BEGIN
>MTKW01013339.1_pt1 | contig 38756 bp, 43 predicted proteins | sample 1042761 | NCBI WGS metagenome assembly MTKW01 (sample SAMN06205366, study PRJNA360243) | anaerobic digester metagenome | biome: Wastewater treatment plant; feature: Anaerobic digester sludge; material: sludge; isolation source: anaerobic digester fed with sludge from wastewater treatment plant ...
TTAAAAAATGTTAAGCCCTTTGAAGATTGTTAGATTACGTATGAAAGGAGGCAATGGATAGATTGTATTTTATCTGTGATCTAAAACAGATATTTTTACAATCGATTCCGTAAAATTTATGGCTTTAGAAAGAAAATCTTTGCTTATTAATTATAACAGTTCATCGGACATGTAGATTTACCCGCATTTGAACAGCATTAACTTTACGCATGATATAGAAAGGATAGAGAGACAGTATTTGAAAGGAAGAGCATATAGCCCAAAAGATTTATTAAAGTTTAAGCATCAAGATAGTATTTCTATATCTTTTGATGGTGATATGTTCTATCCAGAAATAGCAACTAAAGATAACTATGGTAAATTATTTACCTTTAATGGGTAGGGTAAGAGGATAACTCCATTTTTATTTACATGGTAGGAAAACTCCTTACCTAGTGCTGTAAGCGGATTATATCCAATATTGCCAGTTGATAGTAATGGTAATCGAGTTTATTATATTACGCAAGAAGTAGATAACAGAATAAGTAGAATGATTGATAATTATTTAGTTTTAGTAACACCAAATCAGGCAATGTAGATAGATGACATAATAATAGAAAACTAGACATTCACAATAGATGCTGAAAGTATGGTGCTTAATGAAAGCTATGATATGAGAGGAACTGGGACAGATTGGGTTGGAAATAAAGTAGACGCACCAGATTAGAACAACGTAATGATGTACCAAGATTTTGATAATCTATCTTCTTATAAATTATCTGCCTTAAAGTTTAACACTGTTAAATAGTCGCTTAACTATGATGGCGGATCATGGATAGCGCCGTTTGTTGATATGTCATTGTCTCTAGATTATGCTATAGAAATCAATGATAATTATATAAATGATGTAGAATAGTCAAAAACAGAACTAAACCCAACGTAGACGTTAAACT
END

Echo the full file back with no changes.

>MTKW01013339.1_pt1 | contig 38756 bp, 43 predicted proteins | sample 1042761 | NCBI WGS metagenome assembly MTKW01 (sample SAMN06205366, study PRJNA360243) | anaerobic digester metagenome | biome: Wastewater treatment plant; feature: Anaerobic digester sludge; material: sludge; isolation source: anaerobic digester fed with sludge from wastewater treatment plant ...
TTAAAAAATGTTAAGCCCTTTGAAGATTGTTAGATTACGTATGAAAGGAGGCAATGGATAGATTGTATTTTATCTGTGATCTAAAACAGATATTTTTACAATCGATTCCGTAAAATTTATGGCTTTAGAAAGAAAATCTTTGCTTATTAATTATAACAGTTCATCGGACATGTAGATTTACCCGCATTTGAACAGCATTAACTTTACGCATGATATAGAAAGGATAGAGAGACAGTATTTGAAAGGAAGAGCATATAGCCCAAAAGATTTATTAAAGTTTAAGCATCAAGATAGTATTTCTATATCTTTTGATGGTGATATGTTCTATCCAGAAATAGCAACTAAAGATAACTATGGTAAATTATTTACCTTTAATGGGTAGGGTAAGAGGATAACTCCATTTTTATTTACATGGTAGGAAAACTCCTTACCTAGTGCTGTAAGCGGATTATATCCAATATTGCCAGTTGATAGTAATGGTAATCGAGTTTATTATATTACGCAAGAAGTAGATAACAGAATAAGTAGAATGATTGATAATTATTTAGTTTTAGTAACACCAAATCAGGCAATGTAGATAGATGACATAATAATAGAAAACTAGACATTCACAATAGATGCTGAAAGTATGGTGCTTAATGAAAGCTATGATATGAGAGGAACTGGGACAGATTGGGTTGGAAATAAAGTAGACGCACCAGATTAGAACAACGTAATGATGTACCAAGATTTTGATAATCTATCTTCTTATAAATTATCTGCCTTAAAGTTTAACACTGTTAAATAGTCGCTTAACTATGATGGCGGATCATGGATAGCGCCGTTTGTTGATATGTCATTGTCTCTAGATTATGCTATAGAAATCAATGATAATTATATAAATGATGTAGAATAGTCAAAAACAGAACTAAACCCAACGTAGACGTTAAACT